Arab League won't accept any changes to 2002 peace initiative, says chief

In an interview with the London-based Arabic-daily a-Sharq al-Awsat on Monday, Arabi cast doubt on Netanyahu's willingness implement the two-state solution and "end occupation."

June 6, 2016 15:33
3 minute read.
Arab League

A general view of the Arab foreign minister's meeting at the Arab League in Cairo, Egypt, January 10, 2016. (photo credit: REUTERS)


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Arab League Secretary-General Nabil al-Arabi has slammed Prime Minister Benjamin Netanyahu's recent calls to introduce changes into the 2002 Arab Peace Initiative in order to reinvigorate the Israel-Palestinian peace process.

In an interview with the London-based Arabic-daily a-Sharq al-Awsat on Monday, Arabi cast doubt on Netanyahu's willingness implement the two-state solution and "end occupation."

When asked about a French-led Middle East peace summit that took place in Paris on Friday, Arabi defined the initiative as "helpful," saying it had refocused world attention to the "unpopular" Israeli-Palestinian conflict.

However, Arabi stressed that a summit aimed at generating actions on the ground was more dire than additional discussions that fail to yield results.

"We do not need another Madrid conference or a something similar to the Iran nuclear talks in Vienna. We need a productive conference, like the one that took place in Geneva in 1974," Arabi said in reference to the diplomatic efforts that preceded military disengagement deals between Israel and Egypt and later Israel and Syria.

"The Paris summit did not generate a mechanism to solve the conflict nor did it issue time limits for any Israeli-Palestinian peace talks," Arabi added.

Arabi appeared hopeful when asked about France's pledge to organize another summit would materialize by the end of the year. 

"During the talks, we were promised that teams will be set up soon to discuss the different dimensions of the conflict," he said. "In addition, former French ambassador, Pierre Vimont, who is charged with the issue, will arrive in our region in the upcoming weeks and we have agreed to meet in Cairo."

Speaking about Netanyahu's efforts to promote a revised Arab Peace Initiative, the Arab League chief staunchly rejected the prospect of any revisions.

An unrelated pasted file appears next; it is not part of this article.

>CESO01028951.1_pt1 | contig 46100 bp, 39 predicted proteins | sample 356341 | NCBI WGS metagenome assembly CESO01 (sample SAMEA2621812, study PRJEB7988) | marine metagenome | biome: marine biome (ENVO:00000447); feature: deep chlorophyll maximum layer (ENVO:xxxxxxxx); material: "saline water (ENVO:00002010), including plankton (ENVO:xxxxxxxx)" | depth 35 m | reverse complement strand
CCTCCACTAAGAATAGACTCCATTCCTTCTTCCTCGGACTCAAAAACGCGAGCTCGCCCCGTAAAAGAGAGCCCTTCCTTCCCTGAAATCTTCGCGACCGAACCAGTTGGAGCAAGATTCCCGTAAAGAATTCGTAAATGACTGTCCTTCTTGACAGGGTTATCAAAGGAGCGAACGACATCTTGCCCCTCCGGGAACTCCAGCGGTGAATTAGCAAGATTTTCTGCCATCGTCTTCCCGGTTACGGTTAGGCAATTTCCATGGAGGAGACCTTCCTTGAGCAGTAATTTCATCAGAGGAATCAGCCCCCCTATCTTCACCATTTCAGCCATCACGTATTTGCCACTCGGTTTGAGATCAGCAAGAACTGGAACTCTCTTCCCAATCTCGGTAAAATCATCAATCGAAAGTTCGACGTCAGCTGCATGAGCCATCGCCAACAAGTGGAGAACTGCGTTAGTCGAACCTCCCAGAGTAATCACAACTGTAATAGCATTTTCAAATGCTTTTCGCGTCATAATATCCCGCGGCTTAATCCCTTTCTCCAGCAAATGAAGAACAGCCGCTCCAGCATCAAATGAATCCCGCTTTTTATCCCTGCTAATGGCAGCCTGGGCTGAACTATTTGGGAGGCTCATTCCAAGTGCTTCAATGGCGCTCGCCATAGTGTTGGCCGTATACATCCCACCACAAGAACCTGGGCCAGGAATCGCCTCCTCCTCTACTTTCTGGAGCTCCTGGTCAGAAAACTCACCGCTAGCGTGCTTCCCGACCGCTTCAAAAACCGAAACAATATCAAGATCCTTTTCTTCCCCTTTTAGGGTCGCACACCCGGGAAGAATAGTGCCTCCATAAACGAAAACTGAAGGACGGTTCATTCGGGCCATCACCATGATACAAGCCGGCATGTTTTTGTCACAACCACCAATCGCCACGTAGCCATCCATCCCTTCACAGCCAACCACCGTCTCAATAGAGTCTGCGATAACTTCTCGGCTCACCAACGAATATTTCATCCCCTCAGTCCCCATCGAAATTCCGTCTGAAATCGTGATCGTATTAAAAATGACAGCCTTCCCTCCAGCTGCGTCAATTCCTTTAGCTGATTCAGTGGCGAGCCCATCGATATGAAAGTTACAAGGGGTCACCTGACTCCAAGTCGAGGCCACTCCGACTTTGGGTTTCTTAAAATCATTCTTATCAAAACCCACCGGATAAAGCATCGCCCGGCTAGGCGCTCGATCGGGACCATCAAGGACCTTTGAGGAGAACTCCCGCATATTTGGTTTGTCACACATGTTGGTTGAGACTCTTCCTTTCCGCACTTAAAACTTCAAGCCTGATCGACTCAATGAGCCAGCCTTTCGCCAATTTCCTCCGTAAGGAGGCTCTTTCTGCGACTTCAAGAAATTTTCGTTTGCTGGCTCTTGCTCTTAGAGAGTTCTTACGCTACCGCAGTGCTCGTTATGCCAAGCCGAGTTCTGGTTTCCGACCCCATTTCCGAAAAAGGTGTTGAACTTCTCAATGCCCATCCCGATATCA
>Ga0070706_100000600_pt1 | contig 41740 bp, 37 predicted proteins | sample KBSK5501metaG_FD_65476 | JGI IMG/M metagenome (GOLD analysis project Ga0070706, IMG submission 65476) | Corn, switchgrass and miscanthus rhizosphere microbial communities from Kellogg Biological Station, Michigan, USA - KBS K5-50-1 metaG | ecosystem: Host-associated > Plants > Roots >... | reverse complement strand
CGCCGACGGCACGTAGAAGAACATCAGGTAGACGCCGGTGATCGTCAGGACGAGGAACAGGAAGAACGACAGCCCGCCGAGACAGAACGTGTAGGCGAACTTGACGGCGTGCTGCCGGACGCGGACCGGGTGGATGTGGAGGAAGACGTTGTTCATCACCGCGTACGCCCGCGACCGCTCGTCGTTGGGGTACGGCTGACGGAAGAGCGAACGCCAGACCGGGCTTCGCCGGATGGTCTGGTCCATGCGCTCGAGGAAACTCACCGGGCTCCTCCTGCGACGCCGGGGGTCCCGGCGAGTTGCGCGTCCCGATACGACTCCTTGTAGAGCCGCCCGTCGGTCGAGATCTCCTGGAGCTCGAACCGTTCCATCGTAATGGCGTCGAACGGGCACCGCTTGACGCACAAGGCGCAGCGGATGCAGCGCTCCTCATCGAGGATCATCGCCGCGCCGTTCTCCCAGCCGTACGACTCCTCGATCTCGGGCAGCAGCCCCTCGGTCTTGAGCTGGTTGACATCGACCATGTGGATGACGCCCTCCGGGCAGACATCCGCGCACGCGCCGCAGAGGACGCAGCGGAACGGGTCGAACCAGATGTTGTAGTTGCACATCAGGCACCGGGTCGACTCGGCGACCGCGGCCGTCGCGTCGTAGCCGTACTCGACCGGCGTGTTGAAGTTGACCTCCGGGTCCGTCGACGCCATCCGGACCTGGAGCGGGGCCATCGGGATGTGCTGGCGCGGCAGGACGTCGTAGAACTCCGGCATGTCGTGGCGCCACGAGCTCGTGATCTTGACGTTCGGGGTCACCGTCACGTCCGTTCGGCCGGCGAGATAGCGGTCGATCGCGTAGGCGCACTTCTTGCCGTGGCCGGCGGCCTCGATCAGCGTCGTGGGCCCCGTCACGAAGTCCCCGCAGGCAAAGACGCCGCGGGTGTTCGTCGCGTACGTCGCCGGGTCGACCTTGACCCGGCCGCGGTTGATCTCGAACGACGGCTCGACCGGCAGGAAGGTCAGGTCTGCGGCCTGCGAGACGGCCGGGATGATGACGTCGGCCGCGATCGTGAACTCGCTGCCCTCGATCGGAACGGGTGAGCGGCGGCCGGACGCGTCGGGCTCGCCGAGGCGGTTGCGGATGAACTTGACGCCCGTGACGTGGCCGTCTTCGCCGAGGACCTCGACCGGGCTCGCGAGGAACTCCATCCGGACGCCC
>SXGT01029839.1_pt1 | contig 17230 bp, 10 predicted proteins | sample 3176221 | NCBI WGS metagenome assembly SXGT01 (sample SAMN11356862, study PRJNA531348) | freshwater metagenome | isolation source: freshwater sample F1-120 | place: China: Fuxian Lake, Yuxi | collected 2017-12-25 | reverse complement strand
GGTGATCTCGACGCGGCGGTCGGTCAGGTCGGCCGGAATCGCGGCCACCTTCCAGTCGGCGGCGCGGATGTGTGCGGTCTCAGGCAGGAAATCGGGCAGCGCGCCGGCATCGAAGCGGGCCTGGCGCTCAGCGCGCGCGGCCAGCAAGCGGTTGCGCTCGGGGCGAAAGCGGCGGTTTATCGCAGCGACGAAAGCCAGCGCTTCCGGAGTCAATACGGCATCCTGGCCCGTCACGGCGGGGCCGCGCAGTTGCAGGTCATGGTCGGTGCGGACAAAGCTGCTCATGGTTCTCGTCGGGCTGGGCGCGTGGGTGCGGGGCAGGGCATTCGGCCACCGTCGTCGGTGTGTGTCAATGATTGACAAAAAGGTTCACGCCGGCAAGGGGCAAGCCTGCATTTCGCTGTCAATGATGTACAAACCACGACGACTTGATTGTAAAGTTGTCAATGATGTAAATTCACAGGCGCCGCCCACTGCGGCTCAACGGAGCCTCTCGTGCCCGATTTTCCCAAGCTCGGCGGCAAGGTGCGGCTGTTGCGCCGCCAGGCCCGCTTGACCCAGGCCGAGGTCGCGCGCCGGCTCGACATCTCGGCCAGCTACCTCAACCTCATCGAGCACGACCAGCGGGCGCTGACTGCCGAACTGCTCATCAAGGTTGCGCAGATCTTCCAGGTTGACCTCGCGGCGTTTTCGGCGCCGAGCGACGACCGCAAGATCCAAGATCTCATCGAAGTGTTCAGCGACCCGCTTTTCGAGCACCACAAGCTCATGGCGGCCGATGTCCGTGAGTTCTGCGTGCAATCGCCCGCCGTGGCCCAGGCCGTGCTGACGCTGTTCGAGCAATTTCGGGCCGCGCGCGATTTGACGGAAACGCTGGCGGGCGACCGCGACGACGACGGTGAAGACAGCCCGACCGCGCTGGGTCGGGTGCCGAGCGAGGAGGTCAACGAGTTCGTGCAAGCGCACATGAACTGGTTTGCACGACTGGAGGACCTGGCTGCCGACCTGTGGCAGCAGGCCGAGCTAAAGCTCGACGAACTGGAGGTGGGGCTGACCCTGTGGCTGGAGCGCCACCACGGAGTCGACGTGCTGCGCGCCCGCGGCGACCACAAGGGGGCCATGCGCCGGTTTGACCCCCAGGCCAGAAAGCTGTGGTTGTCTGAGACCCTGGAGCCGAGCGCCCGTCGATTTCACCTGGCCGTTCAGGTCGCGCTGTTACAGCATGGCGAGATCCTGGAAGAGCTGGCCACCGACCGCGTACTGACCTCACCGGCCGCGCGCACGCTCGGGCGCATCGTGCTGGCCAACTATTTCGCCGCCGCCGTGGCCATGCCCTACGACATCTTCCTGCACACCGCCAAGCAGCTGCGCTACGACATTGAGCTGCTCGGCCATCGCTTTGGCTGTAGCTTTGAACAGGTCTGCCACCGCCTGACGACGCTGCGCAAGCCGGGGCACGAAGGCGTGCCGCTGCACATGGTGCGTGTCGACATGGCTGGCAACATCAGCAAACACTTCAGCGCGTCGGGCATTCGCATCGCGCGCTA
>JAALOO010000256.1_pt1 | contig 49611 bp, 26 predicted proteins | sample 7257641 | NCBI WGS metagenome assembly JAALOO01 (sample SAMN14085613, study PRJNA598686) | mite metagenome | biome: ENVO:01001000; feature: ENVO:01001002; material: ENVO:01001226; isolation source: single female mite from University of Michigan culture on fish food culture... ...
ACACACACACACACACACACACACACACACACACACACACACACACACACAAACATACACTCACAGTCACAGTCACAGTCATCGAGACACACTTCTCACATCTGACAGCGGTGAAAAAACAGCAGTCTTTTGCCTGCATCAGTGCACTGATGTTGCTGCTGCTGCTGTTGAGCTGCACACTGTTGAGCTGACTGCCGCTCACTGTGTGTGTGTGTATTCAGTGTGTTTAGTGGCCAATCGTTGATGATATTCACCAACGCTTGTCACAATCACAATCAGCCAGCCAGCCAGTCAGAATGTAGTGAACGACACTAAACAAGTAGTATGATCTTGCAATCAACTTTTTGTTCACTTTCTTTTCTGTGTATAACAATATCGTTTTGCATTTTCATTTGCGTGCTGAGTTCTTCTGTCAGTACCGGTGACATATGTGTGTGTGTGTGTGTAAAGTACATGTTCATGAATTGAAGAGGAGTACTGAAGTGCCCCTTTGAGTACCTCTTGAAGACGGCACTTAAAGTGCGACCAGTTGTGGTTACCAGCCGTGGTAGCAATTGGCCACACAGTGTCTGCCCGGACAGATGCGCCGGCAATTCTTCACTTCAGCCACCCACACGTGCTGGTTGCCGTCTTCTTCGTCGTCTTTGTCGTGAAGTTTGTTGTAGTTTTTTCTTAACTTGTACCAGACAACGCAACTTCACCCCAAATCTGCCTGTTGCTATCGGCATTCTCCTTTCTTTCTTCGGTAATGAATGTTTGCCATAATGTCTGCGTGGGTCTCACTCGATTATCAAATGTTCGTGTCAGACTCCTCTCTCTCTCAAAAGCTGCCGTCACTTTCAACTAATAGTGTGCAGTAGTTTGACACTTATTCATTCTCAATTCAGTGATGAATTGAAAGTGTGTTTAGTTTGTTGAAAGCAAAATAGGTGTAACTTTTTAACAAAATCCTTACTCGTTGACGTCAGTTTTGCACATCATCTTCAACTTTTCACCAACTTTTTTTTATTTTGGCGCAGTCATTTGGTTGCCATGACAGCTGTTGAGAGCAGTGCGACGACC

"Israel is pushing some European states and the American administration to utterly transform the Arab Peace Initiative," he noted.

"The essence of this initiative is that Israel will take measures to end the occupation, and in exchange, Arabs will take measures to normalize their relations with Israel. Not the contrary. It is not Arabs who should take measures first so that Israel will later consider what measures it will take in exchange," Arabi stated.

Asked why he thinks Netanyahu is now willing to accept the initiative after disregarding it for years, Arabi claimed that it was related to Israel's desire to make financial gains by entering Gulf Arab markets.

"Israel wants to put its hands on the natural resources in the Gulf and it believes that by using the Arab Peace Initiative as it understands it, it will be able to do so," he charged.

"Israel knows that it will have a foothold in the Gulf only if it takes measures to solve the Palestinian issue," Arabi said, adding that "We will not accept any changes or trade in the Arab Peace Initiative, which is the only linchpin on which we can normalize our relations with Israel."

In addition, the Egyptian chief diplomat also dismissed Netanyahu's talk of a regional Egyptian-led peace initiative that will replace the French one.

"Rumors about Egyptian initiatives relate to a recent speech by President Abdel Fatah al-Sisi, in which he talked for the first time about the urgent need to resolve the conflict, and announced Egypt's willingness to play a role in the process," he said.

Arabi lashed out at Foreign Ministry Director-General Dore Gold's statement, saying his remarks that Israel prefers an Egyptian initiative is an attempt to evade the French initiative.

"I know Gold personally from the time he served as Israel's ambassador to the UN. Nothing good can come out of him; he is one of the most extreme people I know," he stated.

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